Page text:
Tuesday, May 15, 2012

ALEC AKBAR. Fred Smith of the Competitive Enterprise Institute at the Washington Times:
Oklahoma Gov. Mary Fallin recently came under attack from left-wing activists for meeting with representatives of the American Legislative Exchange Council (ALEC), a nationwide association of conservative state legislators. This is but the latest salvo in a sustained attack on ALEC from the political left. The governor rightly has ignored the attacks, which really are efforts to stifle political speech.
Translation: About 30 people demonstrated on the sidewalk, and they weren't holding BREITBART IS HERE signs, so it's an "attack" -- indeed, a "salvo"! -- rather than Tea Party free speech.
ALEC’s critics paint it as a shadowy organization that pushes ready-made legislation to advance a corporate agenda. In reality... 
In reality, or at least grammatical reality, you would expect the author to address these charges next. But Smith isn't done crying victim:
...the attack on ALEC is part of a much broader attack by those seeking to drive all market voices from the marketplace of ideas. ALEC’s critics say they object to its tactics, but what they really seek to attack is its ideological principles: free markets and limited government.
And apple pie. Don't forget apple pie.

In the course of this short editorial, Smith uses the word "attack" eight times. By the end, he's stepped it up to "thuggery" and "strong-arm tactics." Yet as aficionados of the genre will have guessed, Smith cites in evidence nothing more thuggish than that small sidewalk protest. His other claims are even sillier. Get a load, and I do mean load, of this:
This effort to drive out pro-market voices is far more extensive than the attack on ALEC. Anti-business forces already have succeeded at excluding business experts from governmental policy advisory councils and imposing second-class status on them in academic journals. Any nonprofit political organization that receives business funding comes under constant attack - unless, that is, the funding is aimed at expanding the size and scope of government.
Smith doesn't bother to explain how the big bad lefties are "imposing second-class status" on "business experts" in "academic journals." Maybe some think-tank like ALEC or CEI tried to plant propaganda in some peer-reviewed publications, and they didn't go for it. "Constant attack" we can take to mean that somebody disagreed with them, out loud. Actually that's all any of it means.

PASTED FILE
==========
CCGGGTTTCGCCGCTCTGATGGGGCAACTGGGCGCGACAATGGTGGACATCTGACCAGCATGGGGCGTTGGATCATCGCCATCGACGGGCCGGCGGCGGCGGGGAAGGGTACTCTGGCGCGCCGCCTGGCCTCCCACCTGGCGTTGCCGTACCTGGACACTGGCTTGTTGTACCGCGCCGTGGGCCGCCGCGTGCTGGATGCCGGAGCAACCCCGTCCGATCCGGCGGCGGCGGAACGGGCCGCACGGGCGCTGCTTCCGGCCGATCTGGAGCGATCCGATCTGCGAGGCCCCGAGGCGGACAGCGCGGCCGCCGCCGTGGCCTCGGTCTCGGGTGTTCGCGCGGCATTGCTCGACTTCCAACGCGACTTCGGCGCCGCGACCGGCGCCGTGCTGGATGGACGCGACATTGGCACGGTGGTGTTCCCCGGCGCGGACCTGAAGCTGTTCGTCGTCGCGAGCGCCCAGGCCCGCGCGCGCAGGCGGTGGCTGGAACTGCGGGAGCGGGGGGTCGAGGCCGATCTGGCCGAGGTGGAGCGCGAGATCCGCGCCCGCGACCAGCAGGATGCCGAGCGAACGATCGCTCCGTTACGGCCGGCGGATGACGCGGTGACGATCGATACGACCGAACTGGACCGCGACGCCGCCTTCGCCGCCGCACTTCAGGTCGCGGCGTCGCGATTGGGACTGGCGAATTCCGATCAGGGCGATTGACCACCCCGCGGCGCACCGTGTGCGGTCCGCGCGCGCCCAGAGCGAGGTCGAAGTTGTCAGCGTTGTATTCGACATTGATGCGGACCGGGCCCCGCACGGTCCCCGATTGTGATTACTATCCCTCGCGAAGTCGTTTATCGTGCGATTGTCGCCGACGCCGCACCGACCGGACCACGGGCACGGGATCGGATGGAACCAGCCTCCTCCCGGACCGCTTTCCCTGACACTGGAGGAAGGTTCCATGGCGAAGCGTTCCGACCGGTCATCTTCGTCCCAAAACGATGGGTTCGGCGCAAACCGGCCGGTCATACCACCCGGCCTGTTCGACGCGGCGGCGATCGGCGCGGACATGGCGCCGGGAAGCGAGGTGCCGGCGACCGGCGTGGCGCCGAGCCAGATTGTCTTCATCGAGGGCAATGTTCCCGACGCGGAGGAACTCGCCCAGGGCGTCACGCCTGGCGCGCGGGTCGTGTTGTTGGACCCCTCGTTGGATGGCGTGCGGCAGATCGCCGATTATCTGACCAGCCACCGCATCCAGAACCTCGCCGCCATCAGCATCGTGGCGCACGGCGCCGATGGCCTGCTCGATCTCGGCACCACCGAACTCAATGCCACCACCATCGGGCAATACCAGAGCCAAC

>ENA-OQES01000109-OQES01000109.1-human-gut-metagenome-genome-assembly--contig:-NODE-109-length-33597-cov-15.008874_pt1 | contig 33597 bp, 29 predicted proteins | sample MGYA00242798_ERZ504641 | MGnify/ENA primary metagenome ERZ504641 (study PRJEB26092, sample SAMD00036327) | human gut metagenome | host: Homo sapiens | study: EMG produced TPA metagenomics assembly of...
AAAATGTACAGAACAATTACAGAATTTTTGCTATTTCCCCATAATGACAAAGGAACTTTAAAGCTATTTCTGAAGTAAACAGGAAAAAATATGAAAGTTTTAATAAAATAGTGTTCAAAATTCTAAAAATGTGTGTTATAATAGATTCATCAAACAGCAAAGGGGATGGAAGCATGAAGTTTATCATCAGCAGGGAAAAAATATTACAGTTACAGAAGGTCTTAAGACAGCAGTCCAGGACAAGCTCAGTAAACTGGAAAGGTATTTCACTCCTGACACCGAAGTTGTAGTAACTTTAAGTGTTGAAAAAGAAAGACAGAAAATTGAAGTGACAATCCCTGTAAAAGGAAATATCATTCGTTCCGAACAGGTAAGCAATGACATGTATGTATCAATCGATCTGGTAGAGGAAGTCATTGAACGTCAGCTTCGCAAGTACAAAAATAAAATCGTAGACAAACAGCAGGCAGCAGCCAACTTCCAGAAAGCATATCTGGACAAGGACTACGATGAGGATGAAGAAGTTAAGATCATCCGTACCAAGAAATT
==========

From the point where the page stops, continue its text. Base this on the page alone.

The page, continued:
I talk here from time to time about the insidiousness of propaganda, and how its practitioners are not just making bogus cases but also corrupting the language by the poisonous example of their obliviousness to meaning. Smith's effort is an especially clear example -- not fancied up by one of those bards of bullshit trained at Reason or the Wall Street Journal, but done straight to the template by someone too busy, uninterested, or incapable of normal human interaction to do anything else.

Smith may be as terrible a writer as he appears, but I wouldn't swear to it, because the sort of thing he's doing doesn't call for good writing -- it calls for its opposite. Good writing is supposed to clarify, and Smith's intention is to obfuscate.

He has a strong motivation to do so. Some folks besides the usual suspects have caught on to ALEC, and are reporting its true mission of muscling government to do the bidding of business (and lying about it). Even worse, this reporting has actually been heeded by audiences, causing businesses and politicians to disassociate themselves from ALEC.

Smith could have told us all that, but doing so would have invited readers to ask what's so unjust about the press accurately reporting what ALEC does, and ALEC affiliates deciding to quit the organization in consequence. They might then figure out that Smith's only real complaint is that his team suffers from it. So Smith just plays victim up and down the block -- which is still ridiculous, as both CEI and ALEC are well-connected and -funded wingnut welfare queens. But victim status, as has been obvious for decades, is the one reliable equity of modern conservative thought, and in the last ditch that's what they go with.

Besides, it's in the Washington Times -- it doesn't have to be too convincing. Sometimes you just gotta go through the motions. Don't cry, it's soft duty and the money's good!

Christ, I'm glad I'm not in that line of work.

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